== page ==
(Bloomberg) --

Egypt cleared a backlog of foreign goods that had been stuck at its ports for months due to a shortage of US dollars, the prime minister said, signaling some of the pressure on the country’s currency may be easing.

“We emerged from the crisis of goods accumulated at the ports,” premier Mostafa Madbouly told reporters Saturday during a televised event. “We’re back to levels before last February — before the crisis began.”

The major wheat importer’s $400 billion economy, exposed to the shockwaves of Russia’s invasion of Ukraine, has been facing its worst foreign-exchange crunch in years and struggling to secure some key products. Authorities have devalued the pound three times since March and finally look like quelling a black market for dollars that appeared as Egyptians struggled to find the greenback through official channels.

The tackling of the import bottleneck suggests foreign-currency flows are beginning to stabilize. The central bank at the end of December removed a requirement that importers acquire letters of credit to bring in some goods, a step imposed earlier in 2022 to cool demand for dollars.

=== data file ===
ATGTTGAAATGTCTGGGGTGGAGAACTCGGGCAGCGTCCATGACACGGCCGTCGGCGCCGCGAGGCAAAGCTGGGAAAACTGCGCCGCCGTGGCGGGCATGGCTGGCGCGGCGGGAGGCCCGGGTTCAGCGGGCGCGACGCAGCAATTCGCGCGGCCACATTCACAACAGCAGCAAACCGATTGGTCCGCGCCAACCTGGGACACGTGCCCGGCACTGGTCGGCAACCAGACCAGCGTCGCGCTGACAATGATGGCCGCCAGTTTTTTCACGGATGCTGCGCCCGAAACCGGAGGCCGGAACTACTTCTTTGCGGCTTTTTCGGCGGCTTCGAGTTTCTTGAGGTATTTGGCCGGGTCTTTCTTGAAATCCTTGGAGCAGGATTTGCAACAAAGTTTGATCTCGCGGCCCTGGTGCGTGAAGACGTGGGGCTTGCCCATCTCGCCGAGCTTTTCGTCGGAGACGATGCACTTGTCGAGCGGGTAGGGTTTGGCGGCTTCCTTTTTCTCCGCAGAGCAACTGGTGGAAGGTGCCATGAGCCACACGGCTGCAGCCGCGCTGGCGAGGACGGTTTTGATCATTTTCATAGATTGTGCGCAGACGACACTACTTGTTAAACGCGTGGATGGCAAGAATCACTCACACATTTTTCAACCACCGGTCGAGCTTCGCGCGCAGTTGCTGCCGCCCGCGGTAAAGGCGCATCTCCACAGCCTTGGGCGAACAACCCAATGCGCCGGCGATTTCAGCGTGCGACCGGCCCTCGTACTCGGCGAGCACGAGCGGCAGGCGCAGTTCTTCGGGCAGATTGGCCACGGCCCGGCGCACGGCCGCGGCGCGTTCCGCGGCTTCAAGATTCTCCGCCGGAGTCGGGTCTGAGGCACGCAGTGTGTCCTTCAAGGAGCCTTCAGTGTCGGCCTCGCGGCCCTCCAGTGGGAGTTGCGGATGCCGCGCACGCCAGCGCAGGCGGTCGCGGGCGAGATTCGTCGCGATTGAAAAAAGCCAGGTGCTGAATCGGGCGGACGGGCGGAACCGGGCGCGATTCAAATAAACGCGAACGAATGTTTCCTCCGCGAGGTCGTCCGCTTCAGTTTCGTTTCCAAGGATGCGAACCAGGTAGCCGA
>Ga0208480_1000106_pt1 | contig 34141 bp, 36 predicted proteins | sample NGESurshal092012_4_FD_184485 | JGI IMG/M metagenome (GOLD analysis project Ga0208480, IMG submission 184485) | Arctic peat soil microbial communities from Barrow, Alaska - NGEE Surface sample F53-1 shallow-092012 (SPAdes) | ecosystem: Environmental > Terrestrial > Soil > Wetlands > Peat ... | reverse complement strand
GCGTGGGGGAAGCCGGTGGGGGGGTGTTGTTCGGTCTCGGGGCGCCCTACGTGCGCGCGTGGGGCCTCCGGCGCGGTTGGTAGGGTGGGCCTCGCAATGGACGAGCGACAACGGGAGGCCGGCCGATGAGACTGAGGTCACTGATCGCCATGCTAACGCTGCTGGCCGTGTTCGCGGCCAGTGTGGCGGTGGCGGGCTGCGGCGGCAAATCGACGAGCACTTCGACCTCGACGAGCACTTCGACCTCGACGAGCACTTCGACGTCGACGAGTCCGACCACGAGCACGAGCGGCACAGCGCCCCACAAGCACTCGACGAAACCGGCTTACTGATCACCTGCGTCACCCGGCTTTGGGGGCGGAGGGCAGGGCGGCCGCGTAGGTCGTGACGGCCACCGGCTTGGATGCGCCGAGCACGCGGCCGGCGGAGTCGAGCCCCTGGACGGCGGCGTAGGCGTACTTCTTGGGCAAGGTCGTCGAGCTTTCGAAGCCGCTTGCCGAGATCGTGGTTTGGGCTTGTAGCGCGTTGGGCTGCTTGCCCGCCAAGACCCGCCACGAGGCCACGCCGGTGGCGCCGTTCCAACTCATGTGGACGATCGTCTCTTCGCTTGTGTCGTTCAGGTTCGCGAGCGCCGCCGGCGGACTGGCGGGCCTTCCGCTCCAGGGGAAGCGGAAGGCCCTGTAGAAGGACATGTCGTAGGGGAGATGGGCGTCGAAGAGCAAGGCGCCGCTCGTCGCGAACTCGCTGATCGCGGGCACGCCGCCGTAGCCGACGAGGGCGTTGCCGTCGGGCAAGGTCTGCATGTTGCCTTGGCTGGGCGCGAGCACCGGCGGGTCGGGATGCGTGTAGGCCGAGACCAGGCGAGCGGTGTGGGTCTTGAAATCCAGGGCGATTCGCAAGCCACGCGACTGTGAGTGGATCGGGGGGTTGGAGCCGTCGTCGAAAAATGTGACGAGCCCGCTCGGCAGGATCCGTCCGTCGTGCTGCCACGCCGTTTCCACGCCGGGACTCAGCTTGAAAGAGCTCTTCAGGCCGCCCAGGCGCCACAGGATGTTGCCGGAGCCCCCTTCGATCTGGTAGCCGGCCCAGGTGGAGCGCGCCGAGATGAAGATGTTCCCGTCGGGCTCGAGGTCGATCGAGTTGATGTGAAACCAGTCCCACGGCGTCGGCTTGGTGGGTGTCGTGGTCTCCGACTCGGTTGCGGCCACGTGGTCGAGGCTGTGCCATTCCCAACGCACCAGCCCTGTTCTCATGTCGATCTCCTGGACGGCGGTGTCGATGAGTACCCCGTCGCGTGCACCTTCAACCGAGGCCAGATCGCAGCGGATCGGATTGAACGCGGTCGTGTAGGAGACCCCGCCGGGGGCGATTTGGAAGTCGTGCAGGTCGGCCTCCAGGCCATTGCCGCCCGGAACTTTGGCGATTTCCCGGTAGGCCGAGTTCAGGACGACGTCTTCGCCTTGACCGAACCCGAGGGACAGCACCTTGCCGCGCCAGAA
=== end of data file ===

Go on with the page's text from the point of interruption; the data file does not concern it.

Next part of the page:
“All factories have returned to full operation, and have one to two months’ worth of raw materials and production supplies,” Madbouly said.

Egypt’s adoption of a flexible currency regime is a crucial plank of its new $3 billion loan deal with the International Monetary Fund. Gulf allies have also pledged more than $20 billion in deposits and investments to shore up the economy.

S&P Global Ratings on Jan. 26 affirmed Egypt’s B credit rating with a stable outlook, saying it expects its “large foreign-funding needs to be largely met by multilateral and bilateral financial support” in the fiscal year that ends in June.

--With assistance from Abdel Latif Wahba.

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